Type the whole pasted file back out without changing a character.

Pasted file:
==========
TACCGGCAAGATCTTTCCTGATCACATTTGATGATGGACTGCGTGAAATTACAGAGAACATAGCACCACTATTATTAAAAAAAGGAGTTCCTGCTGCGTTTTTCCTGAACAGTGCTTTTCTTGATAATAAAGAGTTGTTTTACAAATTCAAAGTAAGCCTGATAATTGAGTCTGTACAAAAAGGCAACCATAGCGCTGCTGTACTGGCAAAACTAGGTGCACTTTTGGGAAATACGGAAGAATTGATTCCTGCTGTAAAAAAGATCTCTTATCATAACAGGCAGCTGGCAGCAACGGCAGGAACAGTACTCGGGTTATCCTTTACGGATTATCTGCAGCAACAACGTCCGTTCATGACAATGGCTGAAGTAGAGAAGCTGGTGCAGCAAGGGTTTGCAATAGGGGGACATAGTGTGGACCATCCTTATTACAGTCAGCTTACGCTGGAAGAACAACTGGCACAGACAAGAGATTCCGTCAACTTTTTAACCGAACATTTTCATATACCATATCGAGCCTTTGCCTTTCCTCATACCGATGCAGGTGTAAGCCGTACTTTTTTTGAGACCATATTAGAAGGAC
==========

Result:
TACCGGCAAGATCTTTCCTGATCACATTTGATGATGGACTGCGTGAAATTACAGAGAACATAGCACCACTATTATTAAAAAAAGGAGTTCCTGCTGCGTTTTTCCTGAACAGTGCTTTTCTTGATAATAAAGAGTTGTTTTACAAATTCAAAGTAAGCCTGATAATTGAGTCTGTACAAAAAGGCAACCATAGCGCTGCTGTACTGGCAAAACTAGGTGCACTTTTGGGAAATACGGAAGAATTGATTCCTGCTGTAAAAAAGATCTCTTATCATAACAGGCAGCTGGCAGCAACGGCAGGAACAGTACTCGGGTTATCCTTTACGGATTATCTGCAGCAACAACGTCCGTTCATGACAATGGCTGAAGTAGAGAAGCTGGTGCAGCAAGGGTTTGCAATAGGGGGACATAGTGTGGACCATCCTTATTACAGTCAGCTTACGCTGGAAGAACAACTGGCACAGACAAGAGATTCCGTCAACTTTTTAACCGAACATTTTCATATACCATATCGAGCCTTTGCCTTTCCTCATACCGATGCAGGTGTAAGCCGTACTTTTTTTGAGACCATATTAGAAGGAC